For at least fifty years, lawyers have examined what professional role to play in movements to end oppression. First, lawyers criticized the impact litigator: ducking in and out of movements, the litigator represented a client to advance a cause. These lawyers could deliver a gut punch to an oppressive regime, yet winning a court case could defuse organizing power and lead to push-back. The lawyer, not the client or movement, was in charge. Then, criticism swung against the community lawyer seeking to empower marginalized people. That lawyer served individuals who were confronting systemic discrimination, going person by person to make a change. While the community or individual had more control over reform efforts, the lawyer was often seen as only serving the immediate issue, just holding the oppressive forces at bay.
Movement lawyers have since learned better ways to engage the oppressors. Movement lawyers are now, as Professor of Law Scott J. Cummings argues, collaborating more often with activist organizations. (1) In these collaborations, movement lawyers apply their skills to any number of activities: organizing, educating, and advocating for change to name a few. Collaboration and a broad skill-set are critical next steps in movement lawyering. In this new phase of movements, activists are looking for answers about what baggage keeps movements from confronting oppressive forces. Lawyers must own their own baggage: the tensions that remain inherent in movement lawyering.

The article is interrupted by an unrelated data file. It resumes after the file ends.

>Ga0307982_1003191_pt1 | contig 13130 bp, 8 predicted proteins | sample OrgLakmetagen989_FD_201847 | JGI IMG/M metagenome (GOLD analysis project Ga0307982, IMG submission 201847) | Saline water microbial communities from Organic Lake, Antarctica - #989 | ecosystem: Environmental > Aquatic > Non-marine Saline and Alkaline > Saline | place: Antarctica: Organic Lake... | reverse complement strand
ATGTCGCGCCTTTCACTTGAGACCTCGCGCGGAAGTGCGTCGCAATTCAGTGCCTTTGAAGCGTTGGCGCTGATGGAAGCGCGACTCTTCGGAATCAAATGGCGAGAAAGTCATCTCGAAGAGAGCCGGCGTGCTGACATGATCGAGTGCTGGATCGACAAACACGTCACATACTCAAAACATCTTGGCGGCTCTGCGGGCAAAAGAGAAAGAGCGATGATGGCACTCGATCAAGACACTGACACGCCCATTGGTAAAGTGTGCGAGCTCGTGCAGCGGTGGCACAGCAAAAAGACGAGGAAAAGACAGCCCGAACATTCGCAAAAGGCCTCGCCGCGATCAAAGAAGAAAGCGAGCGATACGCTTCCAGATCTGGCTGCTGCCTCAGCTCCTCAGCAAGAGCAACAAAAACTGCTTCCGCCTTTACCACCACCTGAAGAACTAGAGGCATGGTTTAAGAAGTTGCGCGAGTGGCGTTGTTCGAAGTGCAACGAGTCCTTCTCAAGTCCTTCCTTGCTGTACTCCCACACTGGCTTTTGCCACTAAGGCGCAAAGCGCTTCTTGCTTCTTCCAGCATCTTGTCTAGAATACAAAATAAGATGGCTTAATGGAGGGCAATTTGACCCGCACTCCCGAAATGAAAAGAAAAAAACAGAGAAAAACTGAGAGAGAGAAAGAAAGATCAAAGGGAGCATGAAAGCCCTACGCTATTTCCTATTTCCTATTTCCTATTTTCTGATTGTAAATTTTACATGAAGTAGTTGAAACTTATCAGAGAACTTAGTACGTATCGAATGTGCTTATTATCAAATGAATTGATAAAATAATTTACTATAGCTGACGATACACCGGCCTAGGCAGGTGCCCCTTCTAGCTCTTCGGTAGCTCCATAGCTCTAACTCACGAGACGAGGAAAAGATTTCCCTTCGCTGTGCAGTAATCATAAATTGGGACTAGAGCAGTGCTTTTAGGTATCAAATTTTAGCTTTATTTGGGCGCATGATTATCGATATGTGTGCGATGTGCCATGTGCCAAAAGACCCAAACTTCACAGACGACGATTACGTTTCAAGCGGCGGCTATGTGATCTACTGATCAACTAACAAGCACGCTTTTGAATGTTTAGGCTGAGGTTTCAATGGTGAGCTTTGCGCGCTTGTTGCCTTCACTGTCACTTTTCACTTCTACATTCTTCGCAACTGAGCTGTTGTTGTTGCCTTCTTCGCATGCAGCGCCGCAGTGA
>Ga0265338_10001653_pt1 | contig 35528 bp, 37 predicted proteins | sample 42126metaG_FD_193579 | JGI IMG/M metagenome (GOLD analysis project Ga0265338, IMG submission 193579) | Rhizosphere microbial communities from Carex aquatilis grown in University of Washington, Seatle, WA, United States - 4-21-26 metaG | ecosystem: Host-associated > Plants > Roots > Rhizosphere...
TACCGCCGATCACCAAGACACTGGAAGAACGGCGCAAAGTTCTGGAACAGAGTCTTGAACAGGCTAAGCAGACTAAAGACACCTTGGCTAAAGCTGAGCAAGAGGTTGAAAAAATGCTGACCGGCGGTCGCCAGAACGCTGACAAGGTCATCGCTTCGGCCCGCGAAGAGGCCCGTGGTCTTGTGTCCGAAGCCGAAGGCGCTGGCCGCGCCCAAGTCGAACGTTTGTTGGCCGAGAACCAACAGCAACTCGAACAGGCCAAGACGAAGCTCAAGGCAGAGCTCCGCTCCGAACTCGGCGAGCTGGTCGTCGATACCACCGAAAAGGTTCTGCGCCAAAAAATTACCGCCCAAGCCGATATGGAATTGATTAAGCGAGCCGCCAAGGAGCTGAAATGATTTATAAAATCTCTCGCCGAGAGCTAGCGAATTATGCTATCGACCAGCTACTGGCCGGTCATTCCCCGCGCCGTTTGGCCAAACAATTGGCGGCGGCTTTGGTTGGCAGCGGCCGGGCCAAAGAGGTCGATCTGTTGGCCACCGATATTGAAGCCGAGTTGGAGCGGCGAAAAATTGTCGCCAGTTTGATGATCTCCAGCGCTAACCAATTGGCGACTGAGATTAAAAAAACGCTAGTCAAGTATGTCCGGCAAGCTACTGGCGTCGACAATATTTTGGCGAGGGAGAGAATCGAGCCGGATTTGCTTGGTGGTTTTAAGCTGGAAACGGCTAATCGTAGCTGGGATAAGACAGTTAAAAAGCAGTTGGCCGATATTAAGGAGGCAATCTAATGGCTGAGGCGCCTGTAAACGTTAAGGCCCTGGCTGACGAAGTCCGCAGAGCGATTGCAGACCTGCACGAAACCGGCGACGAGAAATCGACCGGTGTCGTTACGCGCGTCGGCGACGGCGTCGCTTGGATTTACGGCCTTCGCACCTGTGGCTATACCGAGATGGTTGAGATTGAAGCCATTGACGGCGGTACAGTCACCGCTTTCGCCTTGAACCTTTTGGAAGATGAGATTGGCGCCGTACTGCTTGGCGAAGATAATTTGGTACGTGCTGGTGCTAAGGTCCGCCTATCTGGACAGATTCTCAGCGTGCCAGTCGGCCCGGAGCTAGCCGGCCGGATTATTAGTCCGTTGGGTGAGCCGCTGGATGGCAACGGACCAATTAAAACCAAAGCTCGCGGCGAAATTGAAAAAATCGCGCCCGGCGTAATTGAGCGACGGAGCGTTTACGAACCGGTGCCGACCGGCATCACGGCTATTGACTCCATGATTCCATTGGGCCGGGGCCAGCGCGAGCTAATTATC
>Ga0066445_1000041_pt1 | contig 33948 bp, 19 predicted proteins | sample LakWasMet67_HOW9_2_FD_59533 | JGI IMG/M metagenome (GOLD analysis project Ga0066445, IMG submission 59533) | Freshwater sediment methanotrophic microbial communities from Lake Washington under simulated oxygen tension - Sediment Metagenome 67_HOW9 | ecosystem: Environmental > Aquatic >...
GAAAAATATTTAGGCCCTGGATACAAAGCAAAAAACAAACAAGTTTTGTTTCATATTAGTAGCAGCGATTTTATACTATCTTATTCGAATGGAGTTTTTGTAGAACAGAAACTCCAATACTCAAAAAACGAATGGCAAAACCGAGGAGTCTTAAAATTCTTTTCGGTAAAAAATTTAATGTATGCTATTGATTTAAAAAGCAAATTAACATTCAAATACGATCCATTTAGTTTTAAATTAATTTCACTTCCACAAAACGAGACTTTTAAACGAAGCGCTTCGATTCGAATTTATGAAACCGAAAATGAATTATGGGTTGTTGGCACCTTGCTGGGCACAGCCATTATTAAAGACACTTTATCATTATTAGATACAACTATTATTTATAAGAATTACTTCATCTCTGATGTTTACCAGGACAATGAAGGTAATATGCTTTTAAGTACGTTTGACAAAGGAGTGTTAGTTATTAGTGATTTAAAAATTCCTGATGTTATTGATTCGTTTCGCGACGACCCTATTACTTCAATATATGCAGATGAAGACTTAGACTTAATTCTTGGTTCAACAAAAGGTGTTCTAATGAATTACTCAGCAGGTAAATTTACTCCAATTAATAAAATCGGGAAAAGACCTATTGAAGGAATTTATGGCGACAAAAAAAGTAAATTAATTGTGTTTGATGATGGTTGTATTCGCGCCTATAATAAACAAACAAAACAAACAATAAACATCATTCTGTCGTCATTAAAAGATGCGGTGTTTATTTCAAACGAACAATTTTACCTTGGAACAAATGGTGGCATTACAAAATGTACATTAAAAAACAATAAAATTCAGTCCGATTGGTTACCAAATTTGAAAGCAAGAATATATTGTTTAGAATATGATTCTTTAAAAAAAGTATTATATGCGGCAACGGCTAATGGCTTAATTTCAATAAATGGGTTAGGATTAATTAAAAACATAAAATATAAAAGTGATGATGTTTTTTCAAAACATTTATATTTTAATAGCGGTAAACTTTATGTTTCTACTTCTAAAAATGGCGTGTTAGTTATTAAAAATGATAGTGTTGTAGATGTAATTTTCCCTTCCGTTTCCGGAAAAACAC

A Choice Of Voices In A Movement
Like every lawyer, movement lawyers choose their clients. However, movement lawyers do not choose their clients based on market forces, like transactional lawyers, or due to need, as in direct service. Movement lawyers do not have a unifying theory of change for which clients in a movement need representation. To select clients, the movement lawyer makes a value-laden decision about which individual or organization is making the changes that the lawyer believes will benefit the overall movement.
In a perfect world, every voice that wished would be empowered by legal counsel and every activist would engage the oppressor in a constructive way. The real world is far messier. Many movements in the United States, at their core, are now often coordinated by well-organized, large-scale activist organizations. These organizations have the capacity and knowledge to direct a lawyer, engaging that lawyer in any variety of education, litigation...